The definition of "a location on the internet" where copyright violation might have occurred, or might occur in the future, is not clear. However, it could easily be applied to such sites as YouTube, BitTorrent, DailyMotion, WordPress, Blogger, Facebook, Twitter and Google, all sites already severely impeded in China and other nations.

It is perhaps unlikely that such restrictions will be implemented, but the fact that provisions have been put in place has caused some alarm amongst civil rights activists. The Labour MP John Hemming protested that the clause could mean the blocking of the whistleblower site Wikileaks, which carries only copyrighted work. Stephen Timms for the Labour government said that it would not want to see the clause used to restrict freedom of speech. However, he gave no assurance that sites like Wikileaks would not be blocked.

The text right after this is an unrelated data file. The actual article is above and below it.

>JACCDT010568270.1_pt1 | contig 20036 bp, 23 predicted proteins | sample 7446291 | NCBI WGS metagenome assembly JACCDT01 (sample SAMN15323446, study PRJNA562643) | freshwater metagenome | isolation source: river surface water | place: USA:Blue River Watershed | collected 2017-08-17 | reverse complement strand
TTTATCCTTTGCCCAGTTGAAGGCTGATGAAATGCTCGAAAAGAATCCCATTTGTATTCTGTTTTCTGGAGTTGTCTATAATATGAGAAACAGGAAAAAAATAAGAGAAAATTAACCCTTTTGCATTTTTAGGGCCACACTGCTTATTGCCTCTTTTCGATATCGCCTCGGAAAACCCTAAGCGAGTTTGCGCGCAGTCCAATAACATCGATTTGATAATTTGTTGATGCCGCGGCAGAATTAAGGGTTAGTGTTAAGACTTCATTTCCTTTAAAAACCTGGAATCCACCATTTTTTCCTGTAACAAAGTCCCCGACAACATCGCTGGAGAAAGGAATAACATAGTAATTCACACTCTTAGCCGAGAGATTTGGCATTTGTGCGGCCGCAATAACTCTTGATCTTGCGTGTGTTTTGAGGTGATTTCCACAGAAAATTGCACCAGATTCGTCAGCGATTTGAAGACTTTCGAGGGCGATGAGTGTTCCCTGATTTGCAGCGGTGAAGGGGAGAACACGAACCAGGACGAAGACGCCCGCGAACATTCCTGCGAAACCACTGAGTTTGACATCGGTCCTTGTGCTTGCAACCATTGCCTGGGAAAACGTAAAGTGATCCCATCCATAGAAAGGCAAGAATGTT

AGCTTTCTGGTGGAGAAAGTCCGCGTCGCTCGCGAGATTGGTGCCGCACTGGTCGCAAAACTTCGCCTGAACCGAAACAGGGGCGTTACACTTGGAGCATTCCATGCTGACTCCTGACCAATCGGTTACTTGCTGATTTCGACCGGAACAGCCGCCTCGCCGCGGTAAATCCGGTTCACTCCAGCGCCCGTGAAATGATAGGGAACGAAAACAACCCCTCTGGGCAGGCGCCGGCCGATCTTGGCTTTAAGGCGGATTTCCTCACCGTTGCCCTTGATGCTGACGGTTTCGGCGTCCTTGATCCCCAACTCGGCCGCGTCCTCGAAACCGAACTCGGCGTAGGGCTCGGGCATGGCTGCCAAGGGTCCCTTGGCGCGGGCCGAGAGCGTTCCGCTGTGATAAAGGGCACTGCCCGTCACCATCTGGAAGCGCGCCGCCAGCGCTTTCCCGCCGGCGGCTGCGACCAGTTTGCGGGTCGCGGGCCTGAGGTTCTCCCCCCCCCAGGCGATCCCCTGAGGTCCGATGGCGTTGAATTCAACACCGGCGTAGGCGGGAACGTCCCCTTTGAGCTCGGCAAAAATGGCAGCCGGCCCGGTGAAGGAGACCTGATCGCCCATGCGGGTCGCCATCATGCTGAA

Freedom of speech, if abused, may well give excuse to authorities to exert their hand of control. The Raoul Moat tribute has created a furore in the media, especially in papers like the Daily Mail and the Sun which called on its readers to leave tributes for the wounded PC. Most publications have fallen short of calling for a ban on Facebook. The Scottish Herald editorial said that the website should just moderate its content better.

"The internet is immensely difficult to police. It provides a haven for the demented and the conspiracy theorist," the paper says, "Facebook is, on balance, right not to remove the page as the site encourages public debate (this is not, after all, China). But it must be held to account on the guarantee to act, if warranted, when people report material they find offensive.Some have even called for action to be taken against the site."

Indeed Britain is not China, not yet. But in a Memorandum by the World Press Freedom Committee, Richard Winfield and Kristin Mendoza ask the question, Does China Hope to Remap the Internet in its Own Image? [PDF].